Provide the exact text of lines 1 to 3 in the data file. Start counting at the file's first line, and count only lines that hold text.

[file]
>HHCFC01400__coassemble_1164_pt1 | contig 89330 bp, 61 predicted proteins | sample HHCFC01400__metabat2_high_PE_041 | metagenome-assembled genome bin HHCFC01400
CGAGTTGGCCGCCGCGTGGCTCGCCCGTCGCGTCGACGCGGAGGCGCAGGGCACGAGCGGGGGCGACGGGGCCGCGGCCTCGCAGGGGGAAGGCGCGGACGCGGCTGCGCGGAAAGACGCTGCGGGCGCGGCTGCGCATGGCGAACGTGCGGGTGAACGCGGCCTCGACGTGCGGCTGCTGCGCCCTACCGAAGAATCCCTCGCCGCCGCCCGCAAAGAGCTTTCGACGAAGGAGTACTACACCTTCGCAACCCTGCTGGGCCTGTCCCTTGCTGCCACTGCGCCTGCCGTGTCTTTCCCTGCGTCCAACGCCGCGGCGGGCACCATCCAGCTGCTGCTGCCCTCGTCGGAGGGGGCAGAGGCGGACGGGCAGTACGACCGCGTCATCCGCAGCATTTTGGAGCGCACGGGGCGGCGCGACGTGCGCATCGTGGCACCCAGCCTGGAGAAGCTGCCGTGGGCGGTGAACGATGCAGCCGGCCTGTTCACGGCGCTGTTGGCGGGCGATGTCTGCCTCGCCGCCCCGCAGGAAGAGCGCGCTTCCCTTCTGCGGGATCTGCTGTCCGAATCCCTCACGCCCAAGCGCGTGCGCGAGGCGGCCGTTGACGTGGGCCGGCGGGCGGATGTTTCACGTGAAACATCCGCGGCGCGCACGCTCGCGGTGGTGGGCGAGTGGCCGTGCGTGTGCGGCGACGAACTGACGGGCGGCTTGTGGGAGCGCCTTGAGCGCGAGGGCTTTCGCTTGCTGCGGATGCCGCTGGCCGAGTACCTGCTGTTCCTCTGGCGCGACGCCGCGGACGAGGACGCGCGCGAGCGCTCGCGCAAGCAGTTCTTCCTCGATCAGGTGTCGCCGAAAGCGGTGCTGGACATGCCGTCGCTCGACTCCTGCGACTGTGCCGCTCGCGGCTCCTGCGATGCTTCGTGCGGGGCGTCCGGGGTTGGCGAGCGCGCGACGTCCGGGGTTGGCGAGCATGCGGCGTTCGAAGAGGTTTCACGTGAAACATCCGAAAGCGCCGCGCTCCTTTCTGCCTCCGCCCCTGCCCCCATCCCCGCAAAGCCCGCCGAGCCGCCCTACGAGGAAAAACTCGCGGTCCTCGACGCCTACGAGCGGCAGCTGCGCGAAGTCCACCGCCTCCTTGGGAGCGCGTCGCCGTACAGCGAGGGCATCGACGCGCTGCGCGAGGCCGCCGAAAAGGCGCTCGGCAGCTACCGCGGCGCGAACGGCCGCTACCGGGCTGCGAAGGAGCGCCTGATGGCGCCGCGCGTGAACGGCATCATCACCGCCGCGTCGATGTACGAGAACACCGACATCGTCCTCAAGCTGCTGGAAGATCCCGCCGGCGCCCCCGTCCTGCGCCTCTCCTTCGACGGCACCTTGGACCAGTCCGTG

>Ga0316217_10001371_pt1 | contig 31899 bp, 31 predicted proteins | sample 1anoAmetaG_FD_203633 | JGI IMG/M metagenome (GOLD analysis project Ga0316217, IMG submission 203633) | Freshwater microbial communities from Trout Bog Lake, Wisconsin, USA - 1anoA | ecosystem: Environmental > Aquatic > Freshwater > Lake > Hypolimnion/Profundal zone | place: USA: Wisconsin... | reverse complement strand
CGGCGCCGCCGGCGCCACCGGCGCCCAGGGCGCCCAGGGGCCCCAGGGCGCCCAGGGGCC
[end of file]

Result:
>HHCFC01400__coassemble_1164_pt1 | contig 89330 bp, 61 predicted proteins | sample HHCFC01400__metabat2_high_PE_041 | metagenome-assembled genome bin HHCFC01400
CGAGTTGGCCGCCGCGTGGCTCGCCCGTCGCGTCGACGCGGAGGCGCAGGGCACGAGCGGGGGCGACGGGGCCGCGGCCTCGCAGGGGGAAGGCGCGGACGCGGCTGCGCGGAAAGACGCTGCGGGCGCGGCTGCGCATGGCGAACGTGCGGGTGAACGCGGCCTCGACGTGCGGCTGCTGCGCCCTACCGAAGAATCCCTCGCCGCCGCCCGCAAAGAGCTTTCGACGAAGGAGTACTACACCTTCGCAACCCTGCTGGGCCTGTCCCTTGCTGCCACTGCGCCTGCCGTGTCTTTCCCTGCGTCCAACGCCGCGGCGGGCACCATCCAGCTGCTGCTGCCCTCGTCGGAGGGGGCAGAGGCGGACGGGCAGTACGACCGCGTCATCCGCAGCATTTTGGAGCGCACGGGGCGGCGCGACGTGCGCATCGTGGCACCCAGCCTGGAGAAGCTGCCGTGGGCGGTGAACGATGCAGCCGGCCTGTTCACGGCGCTGTTGGCGGGCGATGTCTGCCTCGCCGCCCCGCAGGAAGAGCGCGCTTCCCTTCTGCGGGATCTGCTGTCCGAATCCCTCACGCCCAAGCGCGTGCGCGAGGCGGCCGTTGACGTGGGCCGGCGGGCGGATGTTTCACGTGAAACATCCGCGGCGCGCACGCTCGCGGTGGTGGGCGAGTGGCCGTGCGTGTGCGGCGACGAACTGACGGGCGGCTTGTGGGAGCGCCTTGAGCGCGAGGGCTTTCGCTTGCTGCGGATGCCGCTGGCCGAGTACCTGCTGTTCCTCTGGCGCGACGCCGCGGACGAGGACGCGCGCGAGCGCTCGCGCAAGCAGTTCTTCCTCGATCAGGTGTCGCCGAAAGCGGTGCTGGACATGCCGTCGCTCGACTCCTGCGACTGTGCCGCTCGCGGCTCCTGCGATGCTTCGTGCGGGGCGTCCGGGGTTGGCGAGCGCGCGACGTCCGGGGTTGGCGAGCATGCGGCGTTCGAAGAGGTTTCACGTGAAACATCCGAAAGCGCCGCGCTCCTTTCTGCCTCCGCCCCTGCCCCCATCCCCGCAAAGCCCGCCGAGCCGCCCTACGAGGAAAAACTCGCGGTCCTCGACGCCTACGAGCGGCAGCTGCGCGAAGTCCACCGCCTCCTTGGGAGCGCGTCGCCGTACAGCGAGGGCATCGACGCGCTGCGCGAGGCCGCCGAAAAGGCGCTCGGCAGCTACCGCGGCGCGAACGGCCGCTACCGGGCTGCGAAGGAGCGCCTGATGGCGCCGCGCGTGAACGGCATCATCACCGCCGCGTCGATGTACGAGAACACCGACATCGTCCTCAAGCTGCTGGAAGATCCCGCCGGCGCCCCCGTCCTGCGCCTCTCCTTCGACGGCACCTTGGACCAGTCCGTG

>Ga0316217_10001371_pt1 | contig 31899 bp, 31 predicted proteins | sample 1anoAmetaG_FD_203633 | JGI IMG/M metagenome (GOLD analysis project Ga0316217, IMG submission 203633) | Freshwater microbial communities from Trout Bog Lake, Wisconsin, USA - 1anoA | ecosystem: Environmental > Aquatic > Freshwater > Lake > Hypolimnion/Profundal zone | place: USA: Wisconsin... | reverse complement strand